An episodic history of mathematics : mathematical culture through problem solving /Material type: BookSeries: MAA textbooks: Publisher: [Washington, DC] : Mathematical Association of America, c2010Description: xiii, 381 p. : ill. ; 27 cm.ISBN: 0883857669; 9780883857663.Subject(s): Mathematics -- History -- Study and teaching (Higher) | Mathematics -- Problems, exercises, etc | Mathematics -- Study and teaching (Higher) | Mathematicians | Wiskunde | WiskundigenOnline resources: Contributor biographical information | Publisher description | Table of contents only
|Item type||Location||Call number||Status||Date due|
Epoka University Library
|QA 21 .K72 2010 (Browse shelf)||Available|
Includes bibliographical references (p. 365-369) and index.
The ancient Greeks and the foundations of mathematics -- Zeno's paradox and the concept of limit -- The mystical mathematics of Hypatia -- The Islamic world and the development of algebra -- Cardano, Abel, Galois, and the solving of equations -- René Descartes and the idea of coordinates -- Pierre de Fermat and the invention of differential calculus -- The great Isaac Newton -- The complex numbers and the fundamental theorem of algebra -- Carl Friedrich Gauss: the prince of mathematics -- Sophie Germain and the attack on Fermat's last problem -- Cauchy and the foundations of analysis -- The prime numbers -- Dirichlet and how to count -- Bernhard Riemann and the geometry of surfaces -- Georg Cantor and the orders of infinity -- The number systems -- Henri Poincaré, child phenomenon -- Sonya Kovalevskaya and the mathematics of mechanics -- Emmy Noether and algebra -- Methods of proof -- Alan Turing and cryptography.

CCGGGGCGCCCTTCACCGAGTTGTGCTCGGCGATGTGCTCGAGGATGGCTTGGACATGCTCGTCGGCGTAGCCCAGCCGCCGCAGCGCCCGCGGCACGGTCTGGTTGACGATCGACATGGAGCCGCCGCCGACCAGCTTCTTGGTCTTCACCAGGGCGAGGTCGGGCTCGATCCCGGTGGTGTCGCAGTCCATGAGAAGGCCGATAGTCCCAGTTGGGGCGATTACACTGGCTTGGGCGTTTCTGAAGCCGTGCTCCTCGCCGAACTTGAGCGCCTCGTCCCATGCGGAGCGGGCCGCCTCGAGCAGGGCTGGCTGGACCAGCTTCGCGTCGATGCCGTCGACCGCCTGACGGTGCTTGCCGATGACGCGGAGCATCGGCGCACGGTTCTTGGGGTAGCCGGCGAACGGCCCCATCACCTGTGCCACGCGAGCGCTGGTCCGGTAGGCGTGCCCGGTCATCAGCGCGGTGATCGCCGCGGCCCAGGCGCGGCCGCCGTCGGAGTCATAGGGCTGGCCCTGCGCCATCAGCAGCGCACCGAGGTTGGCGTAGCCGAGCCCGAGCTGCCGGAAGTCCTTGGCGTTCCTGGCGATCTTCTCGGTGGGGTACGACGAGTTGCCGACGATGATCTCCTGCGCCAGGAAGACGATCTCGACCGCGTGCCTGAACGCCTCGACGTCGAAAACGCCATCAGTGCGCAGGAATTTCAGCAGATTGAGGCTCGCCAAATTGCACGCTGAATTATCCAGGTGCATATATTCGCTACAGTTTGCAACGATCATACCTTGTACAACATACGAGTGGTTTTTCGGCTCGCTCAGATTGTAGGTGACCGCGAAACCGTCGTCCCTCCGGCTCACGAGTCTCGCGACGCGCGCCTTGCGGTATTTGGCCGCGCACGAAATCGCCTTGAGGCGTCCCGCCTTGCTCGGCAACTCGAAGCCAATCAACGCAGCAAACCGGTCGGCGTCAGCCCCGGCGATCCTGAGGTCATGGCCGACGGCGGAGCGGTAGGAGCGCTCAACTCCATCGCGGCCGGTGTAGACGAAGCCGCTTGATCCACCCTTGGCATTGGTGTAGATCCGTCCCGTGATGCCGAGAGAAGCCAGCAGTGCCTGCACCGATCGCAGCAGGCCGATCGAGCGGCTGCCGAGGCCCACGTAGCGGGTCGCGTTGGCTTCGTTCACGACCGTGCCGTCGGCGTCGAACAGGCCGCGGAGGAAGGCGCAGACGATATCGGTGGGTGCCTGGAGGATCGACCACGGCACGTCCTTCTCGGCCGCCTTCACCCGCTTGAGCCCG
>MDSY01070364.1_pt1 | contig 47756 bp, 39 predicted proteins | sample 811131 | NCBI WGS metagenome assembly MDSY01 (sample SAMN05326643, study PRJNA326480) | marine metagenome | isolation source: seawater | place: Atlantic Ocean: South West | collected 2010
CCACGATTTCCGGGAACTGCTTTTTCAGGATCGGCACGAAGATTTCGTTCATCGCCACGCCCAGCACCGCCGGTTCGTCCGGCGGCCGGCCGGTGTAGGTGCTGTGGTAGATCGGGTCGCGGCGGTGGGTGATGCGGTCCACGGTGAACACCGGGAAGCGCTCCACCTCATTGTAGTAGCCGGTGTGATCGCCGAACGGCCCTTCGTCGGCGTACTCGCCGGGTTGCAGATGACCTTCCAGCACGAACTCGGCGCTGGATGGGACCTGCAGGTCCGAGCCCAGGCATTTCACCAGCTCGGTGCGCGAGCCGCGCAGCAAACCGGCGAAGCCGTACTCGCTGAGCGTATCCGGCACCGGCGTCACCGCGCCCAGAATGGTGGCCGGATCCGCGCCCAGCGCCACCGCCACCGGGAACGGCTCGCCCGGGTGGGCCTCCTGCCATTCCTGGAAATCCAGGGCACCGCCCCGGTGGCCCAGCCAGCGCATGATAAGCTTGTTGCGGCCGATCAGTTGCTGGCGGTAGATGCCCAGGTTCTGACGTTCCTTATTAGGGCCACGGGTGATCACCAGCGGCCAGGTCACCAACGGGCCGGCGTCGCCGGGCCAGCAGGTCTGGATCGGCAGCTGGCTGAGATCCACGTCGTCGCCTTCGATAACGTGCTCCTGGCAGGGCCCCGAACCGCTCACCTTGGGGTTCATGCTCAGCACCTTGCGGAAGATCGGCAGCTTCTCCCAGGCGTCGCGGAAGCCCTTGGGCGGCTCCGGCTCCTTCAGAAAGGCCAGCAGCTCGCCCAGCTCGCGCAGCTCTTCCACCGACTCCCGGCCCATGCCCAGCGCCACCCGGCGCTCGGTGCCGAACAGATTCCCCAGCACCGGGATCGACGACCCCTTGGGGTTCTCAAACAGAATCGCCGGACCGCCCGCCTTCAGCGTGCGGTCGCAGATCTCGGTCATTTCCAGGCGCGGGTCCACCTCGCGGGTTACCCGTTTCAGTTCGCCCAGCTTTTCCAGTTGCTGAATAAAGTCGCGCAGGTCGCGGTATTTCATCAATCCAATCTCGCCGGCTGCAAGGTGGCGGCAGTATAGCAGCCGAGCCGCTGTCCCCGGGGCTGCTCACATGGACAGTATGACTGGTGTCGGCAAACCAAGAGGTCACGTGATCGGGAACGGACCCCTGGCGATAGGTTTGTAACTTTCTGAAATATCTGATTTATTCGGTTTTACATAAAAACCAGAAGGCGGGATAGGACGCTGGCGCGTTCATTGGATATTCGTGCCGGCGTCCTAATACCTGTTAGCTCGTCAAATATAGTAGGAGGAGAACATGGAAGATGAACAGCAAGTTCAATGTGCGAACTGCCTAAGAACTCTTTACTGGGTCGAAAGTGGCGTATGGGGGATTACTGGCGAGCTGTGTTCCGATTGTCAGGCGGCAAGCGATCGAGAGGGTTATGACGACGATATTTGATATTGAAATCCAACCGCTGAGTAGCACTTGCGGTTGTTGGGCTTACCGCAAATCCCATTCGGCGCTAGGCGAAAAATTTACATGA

"An Episodic History of Mathematics delivers a series of snapshots of mathematics and mathematicians from ancient times to the twentieth century. Giving readers a sense of mathematical culture and history, the book also acquaints readers with the nature and techniques of mathematics via exercises. It introduces the genesis of key mathematical concepts. For example, while Krantz does not get into the intricate mathematical details of Andrew Wiles's proof of Fermat's Last Theorem, he does describe some of the streams of thought that posed the problem and led to its solution. The focus in this text, moreover, is on doing - getting involved with the mathematics and solving problems. Every chapter ends with a detailed problem set that will provide students with avenues for exploration and entry into the subject. It recounts the history of mathematics; offers broad coverage of the various schools of mathematical thought to give readers a wider understanding of mathematics; and includes exercises to help readers engage with the text and gain a deeper understanding of the material."--Publisher's description.